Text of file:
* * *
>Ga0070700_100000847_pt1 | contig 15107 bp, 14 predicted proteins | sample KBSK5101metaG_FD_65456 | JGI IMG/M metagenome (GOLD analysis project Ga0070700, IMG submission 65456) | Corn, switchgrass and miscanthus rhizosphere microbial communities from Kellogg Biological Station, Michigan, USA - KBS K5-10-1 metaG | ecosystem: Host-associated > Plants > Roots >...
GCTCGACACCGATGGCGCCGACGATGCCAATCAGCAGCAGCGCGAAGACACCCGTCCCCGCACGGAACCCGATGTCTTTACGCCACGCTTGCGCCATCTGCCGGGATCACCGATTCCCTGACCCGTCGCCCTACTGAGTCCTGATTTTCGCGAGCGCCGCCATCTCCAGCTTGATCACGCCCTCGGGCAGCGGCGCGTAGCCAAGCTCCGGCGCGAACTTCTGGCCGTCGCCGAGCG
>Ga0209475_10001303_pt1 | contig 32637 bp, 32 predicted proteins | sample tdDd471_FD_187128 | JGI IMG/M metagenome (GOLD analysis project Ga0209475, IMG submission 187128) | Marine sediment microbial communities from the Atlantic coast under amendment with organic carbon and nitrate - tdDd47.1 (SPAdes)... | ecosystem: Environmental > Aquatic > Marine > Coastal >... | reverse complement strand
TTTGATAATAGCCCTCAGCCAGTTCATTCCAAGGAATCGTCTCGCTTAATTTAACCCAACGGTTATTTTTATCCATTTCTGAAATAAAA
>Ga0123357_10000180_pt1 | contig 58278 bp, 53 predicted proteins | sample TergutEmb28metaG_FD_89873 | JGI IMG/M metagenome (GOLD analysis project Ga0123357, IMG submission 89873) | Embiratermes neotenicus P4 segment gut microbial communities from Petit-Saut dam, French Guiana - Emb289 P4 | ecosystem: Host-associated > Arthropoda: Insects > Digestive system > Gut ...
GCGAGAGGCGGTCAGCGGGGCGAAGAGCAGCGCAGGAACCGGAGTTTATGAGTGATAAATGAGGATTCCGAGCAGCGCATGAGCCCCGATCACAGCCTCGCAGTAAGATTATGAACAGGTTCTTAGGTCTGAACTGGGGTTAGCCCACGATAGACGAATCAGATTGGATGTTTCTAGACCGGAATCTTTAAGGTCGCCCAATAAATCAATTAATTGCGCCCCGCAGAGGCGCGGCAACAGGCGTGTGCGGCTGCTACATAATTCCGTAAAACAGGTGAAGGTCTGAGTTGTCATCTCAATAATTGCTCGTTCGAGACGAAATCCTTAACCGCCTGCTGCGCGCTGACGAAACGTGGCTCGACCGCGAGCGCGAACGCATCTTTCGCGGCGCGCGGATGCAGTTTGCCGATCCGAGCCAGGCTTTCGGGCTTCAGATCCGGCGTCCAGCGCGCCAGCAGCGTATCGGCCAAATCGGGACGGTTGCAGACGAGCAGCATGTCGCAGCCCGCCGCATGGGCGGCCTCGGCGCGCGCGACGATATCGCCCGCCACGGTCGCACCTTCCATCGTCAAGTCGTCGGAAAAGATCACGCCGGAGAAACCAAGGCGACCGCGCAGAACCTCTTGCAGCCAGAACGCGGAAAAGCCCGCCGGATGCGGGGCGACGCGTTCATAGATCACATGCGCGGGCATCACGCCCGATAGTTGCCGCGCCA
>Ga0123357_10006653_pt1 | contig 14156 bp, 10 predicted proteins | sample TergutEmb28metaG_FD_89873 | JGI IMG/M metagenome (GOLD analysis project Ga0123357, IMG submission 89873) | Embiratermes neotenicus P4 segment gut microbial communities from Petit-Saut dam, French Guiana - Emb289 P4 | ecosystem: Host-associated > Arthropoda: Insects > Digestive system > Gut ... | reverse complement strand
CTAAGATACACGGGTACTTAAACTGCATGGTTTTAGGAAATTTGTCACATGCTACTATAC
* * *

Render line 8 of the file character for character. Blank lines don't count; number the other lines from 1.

CTAAGATACACGGGTACTTAAACTGCATGGTTTTAGGAAATTTGTCACATGCTACTATAC